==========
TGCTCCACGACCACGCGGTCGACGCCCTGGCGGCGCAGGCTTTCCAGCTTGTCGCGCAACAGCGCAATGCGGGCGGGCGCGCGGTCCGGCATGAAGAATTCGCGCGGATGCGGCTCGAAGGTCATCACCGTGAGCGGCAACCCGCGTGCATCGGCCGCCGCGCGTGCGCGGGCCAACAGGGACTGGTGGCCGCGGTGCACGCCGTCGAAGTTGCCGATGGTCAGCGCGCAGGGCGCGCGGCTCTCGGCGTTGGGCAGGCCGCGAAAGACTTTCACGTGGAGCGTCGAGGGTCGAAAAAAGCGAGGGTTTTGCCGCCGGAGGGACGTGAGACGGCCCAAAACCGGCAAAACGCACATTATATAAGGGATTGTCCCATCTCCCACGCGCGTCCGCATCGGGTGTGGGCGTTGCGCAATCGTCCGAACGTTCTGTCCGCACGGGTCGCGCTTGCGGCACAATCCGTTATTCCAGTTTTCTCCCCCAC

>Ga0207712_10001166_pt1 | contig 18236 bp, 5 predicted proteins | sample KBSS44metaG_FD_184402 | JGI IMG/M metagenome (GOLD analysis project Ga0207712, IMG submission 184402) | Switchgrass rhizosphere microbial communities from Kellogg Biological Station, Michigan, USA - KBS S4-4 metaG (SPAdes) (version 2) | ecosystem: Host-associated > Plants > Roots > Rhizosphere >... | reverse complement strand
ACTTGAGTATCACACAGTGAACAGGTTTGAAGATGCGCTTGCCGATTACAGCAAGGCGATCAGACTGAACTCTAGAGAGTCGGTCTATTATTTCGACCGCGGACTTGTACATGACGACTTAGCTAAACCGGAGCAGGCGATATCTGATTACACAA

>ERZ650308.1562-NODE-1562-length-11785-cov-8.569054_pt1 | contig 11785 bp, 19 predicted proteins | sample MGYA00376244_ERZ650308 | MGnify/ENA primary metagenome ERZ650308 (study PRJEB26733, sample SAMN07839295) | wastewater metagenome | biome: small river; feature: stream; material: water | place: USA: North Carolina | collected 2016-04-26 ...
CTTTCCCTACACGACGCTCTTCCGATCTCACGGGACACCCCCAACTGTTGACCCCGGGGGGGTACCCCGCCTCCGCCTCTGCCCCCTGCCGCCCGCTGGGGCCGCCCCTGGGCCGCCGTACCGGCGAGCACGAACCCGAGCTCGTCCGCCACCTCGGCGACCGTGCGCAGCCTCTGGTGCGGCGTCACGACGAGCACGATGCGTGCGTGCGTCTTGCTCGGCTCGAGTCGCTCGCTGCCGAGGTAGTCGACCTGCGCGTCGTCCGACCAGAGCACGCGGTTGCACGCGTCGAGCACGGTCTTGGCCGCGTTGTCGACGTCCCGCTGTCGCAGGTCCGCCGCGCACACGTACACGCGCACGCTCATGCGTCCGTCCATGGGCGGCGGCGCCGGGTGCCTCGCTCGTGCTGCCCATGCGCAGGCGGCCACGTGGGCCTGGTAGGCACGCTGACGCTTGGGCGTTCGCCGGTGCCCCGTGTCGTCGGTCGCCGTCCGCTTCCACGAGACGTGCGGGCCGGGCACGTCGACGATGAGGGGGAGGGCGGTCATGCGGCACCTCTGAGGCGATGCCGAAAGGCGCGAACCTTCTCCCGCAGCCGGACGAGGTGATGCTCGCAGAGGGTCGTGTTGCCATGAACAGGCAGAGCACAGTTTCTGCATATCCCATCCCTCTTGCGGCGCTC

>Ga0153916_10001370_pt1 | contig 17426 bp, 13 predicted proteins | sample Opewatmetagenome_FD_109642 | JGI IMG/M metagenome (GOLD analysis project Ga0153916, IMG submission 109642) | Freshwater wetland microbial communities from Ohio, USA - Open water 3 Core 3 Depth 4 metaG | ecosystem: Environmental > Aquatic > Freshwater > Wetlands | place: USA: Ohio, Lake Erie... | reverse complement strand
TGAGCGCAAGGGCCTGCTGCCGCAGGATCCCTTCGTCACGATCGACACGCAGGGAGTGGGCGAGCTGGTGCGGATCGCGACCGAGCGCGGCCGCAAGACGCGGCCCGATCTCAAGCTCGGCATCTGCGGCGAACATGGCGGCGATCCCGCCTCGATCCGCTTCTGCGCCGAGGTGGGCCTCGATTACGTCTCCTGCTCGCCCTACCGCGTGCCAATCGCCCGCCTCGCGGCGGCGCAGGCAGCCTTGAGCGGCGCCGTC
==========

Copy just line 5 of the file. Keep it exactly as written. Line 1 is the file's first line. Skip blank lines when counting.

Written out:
CTTTCCCTACACGACGCTCTTCCGATCTCACGGGACACCCCCAACTGTTGACCCCGGGGGGGTACCCCGCCTCCGCCTCTGCCCCCTGCCGCCCGCTGGGGCCGCCCCTGGGCCGCCGTACCGGCGAGCACGAACCCGAGCTCGTCCGCCACCTCGGCGACCGTGCGCAGCCTCTGGTGCGGCGTCACGACGAGCACGATGCGTGCGTGCGTCTTGCTCGGCTCGAGTCGCTCGCTGCCGAGGTAGTCGACCTGCGCGTCGTCCGACCAGAGCACGCGGTTGCACGCGTCGAGCACGGTCTTGGCCGCGTTGTCGACGTCCCGCTGTCGCAGGTCCGCCGCGCACACGTACACGCGCACGCTCATGCGTCCGTCCATGGGCGGCGGCGCCGGGTGCCTCGCTCGTGCTGCCCATGCGCAGGCGGCCACGTGGGCCTGGTAGGCACGCTGACGCTTGGGCGTTCGCCGGTGCCCCGTGTCGTCGGTCGCCGTCCGCTTCCACGAGACGTGCGGGCCGGGCACGTCGACGATGAGGGGGAGGGCGGTCATGCGGCACCTCTGAGGCGATGCCGAAAGGCGCGAACCTTCTCCCGCAGCCGGACGAGGTGATGCTCGCAGAGGGTCGTGTTGCCATGAACAGGCAGAGCACAGTTTCTGCATATCCCATCCCTCTTGCGGCGCTC